The NBA Draft has come and gone. Only 364 more days until we get to do it again.
This draft had everything. It featured a major trade, with Dallas moving up to get Luka Doncic. It had several shocking falls, led by Michael Porter Jr. and Robert Williams sliding down the first round. It also had Woj breaking out his thesaurus to do everything he could to not outwardly spoil every pick in the draft.
Check out my draft grades for in depth analysis of every pick. Now, let’s talk about some steals.
Luka Doncic, G, Dallas Mavericks
Dallas got the best player in the draft at No. 3. That alone makes Doncic this year’s biggest steal.
Doncic is a true offensive initiator at 6’8. He’s an elite passer with an advanced feel for the game who has been a winner at every level he’s ever played at — first leading Slovenia to an unlikely gold medal at EuroBasket, then winning MVP and powering a title run in Euroleague for Real Madrid. His shooting numbers weren’t great in Europe, but he has a quick and compact outside stroke and has shown the ability to hit threes both off the ball and as a spot-up threat. He’s going to be an immensely valuable player for Dallas and the next face of the franchise as Dirk Nowitzki reaches the end of his career.
The pairing with Dennis Smith Jr. will be fascinating. Smith is a superior athlete who can break down defenses off the dribble, but he’ll have to become a better shooter so he can be more of a threat without the ball. Regardless, this was an amazing move for the Mavericks. No player in this draft will have a greater impact on winning at a high level than Doncic.
Jaren Jackson Jr., C, Memphis Grizzlies
Jackson was the third big man off the board in this draft, but no center prospect in this year’s class is better suited for today’s NBA. As the youngest first-round pick in this draft, it may take Jackson a few years to grow into his body and his game. But if Memphis can be patient, they’ll be walking away with a legitimate franchise talent at the fourth pick.
Jackson is a great defensive talent. He’s an elite shot blocker who also has the quickness and agility to stick with guards on switches. Offensively, he’s able to space the floor as a 40 percent three-point shooter. He has some sneaky potential as a ball handler, too.
Jackson will get to learn from Marc Gasol for a few years, which is an ideal situation if he proves to be a willing listener. Jackson didn’t put up big numbers at Michigan State, but he checks every box for an NBA big man long-term.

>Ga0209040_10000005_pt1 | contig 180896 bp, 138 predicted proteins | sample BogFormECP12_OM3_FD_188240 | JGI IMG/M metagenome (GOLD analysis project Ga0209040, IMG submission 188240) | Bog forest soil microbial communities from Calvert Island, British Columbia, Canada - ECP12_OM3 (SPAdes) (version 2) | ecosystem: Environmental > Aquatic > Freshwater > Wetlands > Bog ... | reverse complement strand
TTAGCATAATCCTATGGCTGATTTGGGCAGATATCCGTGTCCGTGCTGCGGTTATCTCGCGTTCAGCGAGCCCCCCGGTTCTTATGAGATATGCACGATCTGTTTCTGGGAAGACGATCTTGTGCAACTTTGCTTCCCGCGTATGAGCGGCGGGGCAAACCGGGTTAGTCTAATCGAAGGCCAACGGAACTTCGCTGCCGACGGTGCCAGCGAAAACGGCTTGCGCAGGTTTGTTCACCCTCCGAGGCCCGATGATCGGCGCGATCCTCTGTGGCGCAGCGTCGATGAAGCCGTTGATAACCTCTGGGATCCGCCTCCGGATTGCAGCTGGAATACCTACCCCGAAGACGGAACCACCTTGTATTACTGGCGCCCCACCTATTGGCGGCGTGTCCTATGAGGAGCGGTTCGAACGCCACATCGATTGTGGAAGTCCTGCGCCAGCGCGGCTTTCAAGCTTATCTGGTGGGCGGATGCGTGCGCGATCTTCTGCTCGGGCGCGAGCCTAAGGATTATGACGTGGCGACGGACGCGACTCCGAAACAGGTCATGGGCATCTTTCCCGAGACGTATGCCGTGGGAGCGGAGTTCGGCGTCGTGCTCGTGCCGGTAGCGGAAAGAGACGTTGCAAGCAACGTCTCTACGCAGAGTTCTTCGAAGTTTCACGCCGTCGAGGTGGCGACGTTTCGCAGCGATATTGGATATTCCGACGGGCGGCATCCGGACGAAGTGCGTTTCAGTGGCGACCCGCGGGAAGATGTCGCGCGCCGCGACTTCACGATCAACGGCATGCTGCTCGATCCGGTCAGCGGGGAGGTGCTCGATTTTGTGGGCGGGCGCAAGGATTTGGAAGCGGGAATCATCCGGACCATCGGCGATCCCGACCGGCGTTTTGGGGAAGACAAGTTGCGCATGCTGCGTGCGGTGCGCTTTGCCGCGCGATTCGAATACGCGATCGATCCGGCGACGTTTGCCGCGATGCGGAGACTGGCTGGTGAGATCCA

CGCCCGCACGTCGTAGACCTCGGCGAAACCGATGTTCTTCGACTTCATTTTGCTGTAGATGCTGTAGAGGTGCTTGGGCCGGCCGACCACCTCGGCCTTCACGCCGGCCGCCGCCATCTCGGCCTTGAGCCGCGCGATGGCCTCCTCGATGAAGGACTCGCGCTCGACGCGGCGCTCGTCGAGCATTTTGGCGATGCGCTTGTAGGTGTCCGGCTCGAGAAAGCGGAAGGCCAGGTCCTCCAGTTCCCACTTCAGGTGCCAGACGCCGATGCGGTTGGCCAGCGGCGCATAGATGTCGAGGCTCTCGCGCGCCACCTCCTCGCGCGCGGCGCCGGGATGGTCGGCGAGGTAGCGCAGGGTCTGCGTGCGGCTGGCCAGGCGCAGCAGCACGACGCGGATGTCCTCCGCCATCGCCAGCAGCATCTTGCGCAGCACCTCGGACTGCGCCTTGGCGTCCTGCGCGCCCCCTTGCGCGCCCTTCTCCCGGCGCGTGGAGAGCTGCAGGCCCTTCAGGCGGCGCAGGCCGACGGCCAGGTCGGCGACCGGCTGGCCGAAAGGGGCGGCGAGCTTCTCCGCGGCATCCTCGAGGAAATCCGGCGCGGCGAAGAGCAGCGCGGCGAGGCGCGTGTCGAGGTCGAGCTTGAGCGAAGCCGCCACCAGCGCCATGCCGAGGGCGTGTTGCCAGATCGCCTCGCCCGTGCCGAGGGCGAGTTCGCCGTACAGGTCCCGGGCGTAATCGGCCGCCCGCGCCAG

Michael Porter Jr., F, Denver Nuggets
It was only 364 days ago that I rated Porter as the No. 2 prospect in the draft class behind Doncic. He looked like a no-brainer as a recruit as a 6’11 forward who could score from all three levels. Then he got to college and was immediately sidelined by back surgery, an injury that lingered for so long that it tanked his NBA Draft stock.
That’s OK. While Porter is surely shocked he fell all the way to No. 14, he ended up on an emerging contender in Denver. The Nuggets already have a young star in place in Nikola Jokic with an enticing mix of talent around him, led by guards Gary Harris and Jamal Murray. Porter doesn’t have to be the man in Denver, just another piece in a winning puzzle. And because the Nuggets don’t need him to be a savior, they should give him plenty of time to heal up and get his back right before he takes the floor.
Robert Williams, C, Boston Celtics
Robert Williams could have been a lottery pick last year. Instead he came back to school for his sophomore season and apparently ended up hurting his stock in the eyes of NBA teams.
It’s not often a lottery-level talent slides all the way to No. 27. Williams should be better as a pro than he ever was in college. He was forced to play out of position at power forward at Texas A&M, mitigating his rim-running and lob catching ability thanks to a clogged paint. In Boston, he can focus on blocking shots and rolling to the basket.
How do the Celtics always nail the draft? No one expected Williams to slide this far. Now Boston just lucked into finding a possible center of the future.
Mitchell Robinson, C, New York Knicks
It’s almost impossible to find centers with Mitchell Robinson’s combination of size and athleticism in the second round, but there is some precedent. Two names that immediately come to mind: DeAndre Jordan and Hassan Whiteside.
Those are players who Robinson can model his game after. He’s a bouncy 7-footer who can block shots on defense and finish lobs on offense. He didn’t play at Western Kentucky, but he posted incredibly impressive and efficient stats on Nike’s EYBL circuit during his last year of high school ball.
The Knicks drafted Kevin Knox at No. 9 to give them a small ball option at power forward next to Kristaps Porzingis. In Robinson, they found a player who can slide Porzingis to the four and add shot blocking inside. Robinson is a risky pick, but he’s a worthy gamble in the second round.